After 35 days, the longest federal government shutdown in history has ended. While about 380,000 federal employees were furloughed, approximately 420,000 were required to report to work, often in dangerous jobs, even though they too were not receiving paychecks.
The financial strain of not being paid, plus all the expenses incurred in just getting to work, put many employees, in a bind: without a paycheck, they could not afford to commute to their duty stations. Others, like correctional officers and air traffic controllers, grew exhausted from working extra-long shifts under stressful conditions multiple days in a row during the shutdown. Others had medical conditions, ill family members, or other situations for which they would have been allowed to take leave had the government not been shut down. For some, as reported in the Washington Post, the uncertainty exacerbated pre-existing physical and mental health issues, such as combat-related PTSD, and left those employees ill and traumatized. As a result, some employees called out sick, requested to use some other form of leave, or just did not show up for work.
Now that funding has been restored, and the business of the government is getting back on track, the government is charging some of these “essential” or “excepted” employees Absent With Out Leave (“AWOL”) or a related charge as a result of their absence from work. The discipline for this type of misconduct can range from a one-day suspension, to demotion, or removal from federal service, depending on the severity of the misconduct and the employee’s history of misconduct, if any.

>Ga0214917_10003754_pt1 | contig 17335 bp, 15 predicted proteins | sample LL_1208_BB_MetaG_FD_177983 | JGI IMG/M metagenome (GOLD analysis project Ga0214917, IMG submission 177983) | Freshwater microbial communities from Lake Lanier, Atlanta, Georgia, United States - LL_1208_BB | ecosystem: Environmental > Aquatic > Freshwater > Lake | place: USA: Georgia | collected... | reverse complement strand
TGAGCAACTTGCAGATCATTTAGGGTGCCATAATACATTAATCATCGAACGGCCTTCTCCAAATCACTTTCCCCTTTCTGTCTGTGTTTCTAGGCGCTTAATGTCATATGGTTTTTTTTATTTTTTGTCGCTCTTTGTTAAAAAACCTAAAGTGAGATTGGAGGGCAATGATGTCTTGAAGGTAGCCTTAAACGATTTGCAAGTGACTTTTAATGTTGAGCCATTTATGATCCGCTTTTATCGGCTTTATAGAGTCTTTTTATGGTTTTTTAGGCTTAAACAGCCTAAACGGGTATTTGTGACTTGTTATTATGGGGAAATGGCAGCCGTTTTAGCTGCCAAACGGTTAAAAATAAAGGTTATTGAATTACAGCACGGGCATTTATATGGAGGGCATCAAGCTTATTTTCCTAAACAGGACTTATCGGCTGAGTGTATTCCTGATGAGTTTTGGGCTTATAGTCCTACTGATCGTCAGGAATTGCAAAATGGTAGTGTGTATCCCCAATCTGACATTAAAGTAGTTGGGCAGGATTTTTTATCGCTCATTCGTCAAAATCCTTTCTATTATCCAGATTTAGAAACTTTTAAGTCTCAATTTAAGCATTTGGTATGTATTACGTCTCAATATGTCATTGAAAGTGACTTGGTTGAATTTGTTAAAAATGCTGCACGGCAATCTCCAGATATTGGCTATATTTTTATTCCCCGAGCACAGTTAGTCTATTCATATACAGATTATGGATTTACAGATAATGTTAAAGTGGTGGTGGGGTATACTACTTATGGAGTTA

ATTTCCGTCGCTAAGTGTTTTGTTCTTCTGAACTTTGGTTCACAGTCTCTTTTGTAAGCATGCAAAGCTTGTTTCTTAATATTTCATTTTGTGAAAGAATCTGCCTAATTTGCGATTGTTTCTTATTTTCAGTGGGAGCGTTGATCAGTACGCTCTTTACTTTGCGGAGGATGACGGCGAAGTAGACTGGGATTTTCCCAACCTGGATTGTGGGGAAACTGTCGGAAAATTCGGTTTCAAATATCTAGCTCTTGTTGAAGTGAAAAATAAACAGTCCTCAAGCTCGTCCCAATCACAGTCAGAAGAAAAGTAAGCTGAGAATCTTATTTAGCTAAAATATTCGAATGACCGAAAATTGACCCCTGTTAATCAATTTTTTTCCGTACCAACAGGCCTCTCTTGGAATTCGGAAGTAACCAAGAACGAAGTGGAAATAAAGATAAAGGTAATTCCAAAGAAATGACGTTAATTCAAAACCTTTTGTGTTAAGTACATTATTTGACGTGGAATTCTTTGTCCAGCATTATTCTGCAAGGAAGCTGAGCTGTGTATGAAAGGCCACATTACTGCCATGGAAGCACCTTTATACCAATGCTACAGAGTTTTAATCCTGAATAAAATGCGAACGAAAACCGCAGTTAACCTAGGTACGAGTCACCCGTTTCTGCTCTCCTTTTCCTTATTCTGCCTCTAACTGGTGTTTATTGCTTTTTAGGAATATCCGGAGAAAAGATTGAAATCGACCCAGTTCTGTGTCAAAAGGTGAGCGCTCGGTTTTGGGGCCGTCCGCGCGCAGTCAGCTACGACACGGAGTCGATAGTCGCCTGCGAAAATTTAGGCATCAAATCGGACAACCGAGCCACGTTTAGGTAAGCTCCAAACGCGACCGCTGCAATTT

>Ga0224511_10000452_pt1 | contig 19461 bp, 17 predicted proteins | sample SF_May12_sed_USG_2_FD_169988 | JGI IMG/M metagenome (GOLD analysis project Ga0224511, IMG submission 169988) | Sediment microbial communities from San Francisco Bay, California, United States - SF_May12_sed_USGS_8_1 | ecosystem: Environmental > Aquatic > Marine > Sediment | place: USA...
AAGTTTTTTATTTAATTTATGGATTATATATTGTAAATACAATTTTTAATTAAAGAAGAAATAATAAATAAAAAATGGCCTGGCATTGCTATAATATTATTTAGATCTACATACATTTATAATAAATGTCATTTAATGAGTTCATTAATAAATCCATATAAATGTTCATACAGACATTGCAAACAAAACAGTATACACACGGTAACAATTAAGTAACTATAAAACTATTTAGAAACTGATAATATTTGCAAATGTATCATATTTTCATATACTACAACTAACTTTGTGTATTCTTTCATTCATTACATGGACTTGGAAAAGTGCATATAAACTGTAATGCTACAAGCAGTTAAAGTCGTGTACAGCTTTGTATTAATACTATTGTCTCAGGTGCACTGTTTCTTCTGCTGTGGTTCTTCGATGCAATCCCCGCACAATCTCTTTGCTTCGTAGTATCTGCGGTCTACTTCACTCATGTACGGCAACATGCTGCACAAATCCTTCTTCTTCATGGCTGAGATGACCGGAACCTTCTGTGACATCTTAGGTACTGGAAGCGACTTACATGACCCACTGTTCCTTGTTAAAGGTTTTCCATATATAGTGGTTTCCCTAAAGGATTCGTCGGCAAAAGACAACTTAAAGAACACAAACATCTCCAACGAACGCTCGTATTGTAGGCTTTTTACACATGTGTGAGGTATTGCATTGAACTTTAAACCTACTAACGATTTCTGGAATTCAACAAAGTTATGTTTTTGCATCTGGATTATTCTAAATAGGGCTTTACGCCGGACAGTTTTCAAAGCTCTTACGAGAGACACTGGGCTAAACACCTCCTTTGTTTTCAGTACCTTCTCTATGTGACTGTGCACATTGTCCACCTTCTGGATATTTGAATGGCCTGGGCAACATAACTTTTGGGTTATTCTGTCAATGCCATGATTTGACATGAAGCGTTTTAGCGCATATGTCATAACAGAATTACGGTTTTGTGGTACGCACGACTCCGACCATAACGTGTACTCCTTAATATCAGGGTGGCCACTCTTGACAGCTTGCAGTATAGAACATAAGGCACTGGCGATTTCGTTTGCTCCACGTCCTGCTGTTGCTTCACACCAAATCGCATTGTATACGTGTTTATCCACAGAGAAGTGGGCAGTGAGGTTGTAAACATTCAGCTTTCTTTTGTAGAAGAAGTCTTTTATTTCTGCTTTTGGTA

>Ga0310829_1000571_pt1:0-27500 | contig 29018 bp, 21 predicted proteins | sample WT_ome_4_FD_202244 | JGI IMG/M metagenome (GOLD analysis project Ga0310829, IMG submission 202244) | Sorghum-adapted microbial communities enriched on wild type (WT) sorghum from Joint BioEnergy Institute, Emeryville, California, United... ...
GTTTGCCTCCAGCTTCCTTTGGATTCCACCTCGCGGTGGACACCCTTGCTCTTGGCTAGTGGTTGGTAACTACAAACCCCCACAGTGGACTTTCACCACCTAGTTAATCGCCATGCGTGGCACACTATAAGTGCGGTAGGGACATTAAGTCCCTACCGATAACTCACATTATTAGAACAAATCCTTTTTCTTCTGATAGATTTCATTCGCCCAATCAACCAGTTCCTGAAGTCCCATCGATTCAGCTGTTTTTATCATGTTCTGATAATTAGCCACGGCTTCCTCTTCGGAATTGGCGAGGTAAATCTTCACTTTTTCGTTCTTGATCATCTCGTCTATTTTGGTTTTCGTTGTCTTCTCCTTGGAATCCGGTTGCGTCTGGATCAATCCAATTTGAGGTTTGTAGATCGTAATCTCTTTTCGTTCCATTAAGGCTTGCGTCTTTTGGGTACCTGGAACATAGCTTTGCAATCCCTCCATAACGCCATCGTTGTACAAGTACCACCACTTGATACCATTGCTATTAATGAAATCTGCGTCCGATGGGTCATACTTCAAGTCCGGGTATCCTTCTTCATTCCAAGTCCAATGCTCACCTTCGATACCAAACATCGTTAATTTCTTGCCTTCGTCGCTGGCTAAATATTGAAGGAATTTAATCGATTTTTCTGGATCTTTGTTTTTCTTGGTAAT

The Agency Provided Conflicting and Confusing Guidance about the Rules for Leave
Over the 35-day shutdown, employees were given changing and conflicting instructions about taking leave. In December, the White Houseand the Office of Personnel Management(“OPM”) issued guidance on the use of leave during a shutdown. Excepted employees were told – right before the Christmas holiday and at the end of use-it-or-lose-it season – that all previously approved time off was canceled. Agencies were instructed to evaluate “on a case-by-case basis whether it is necessary to require employees who had been scheduled to take paid time off to report to duty.”
This created a logistical nightmare because agencies had to classify excepted employees who needed to be absent from work as furloughed for at least that shift. To make matters worse, some supervisors gave different instructions to employees including that they could take leave or that if they were absent from duty – even just for one medical appointment – that they would be put on furlough and could not return to work until shutdown was over.
On January 19, the 2019 Government Employee Fair Treatment Act became law and, two days later OPM, revised its guidance to clarify that excepted employees could choose between taking leave or going into furlough status for approved absences. (You can read more about the Act and OPM’s guidance here.)
What Notice Must the Agency Provide an Employee of Proposed Discipline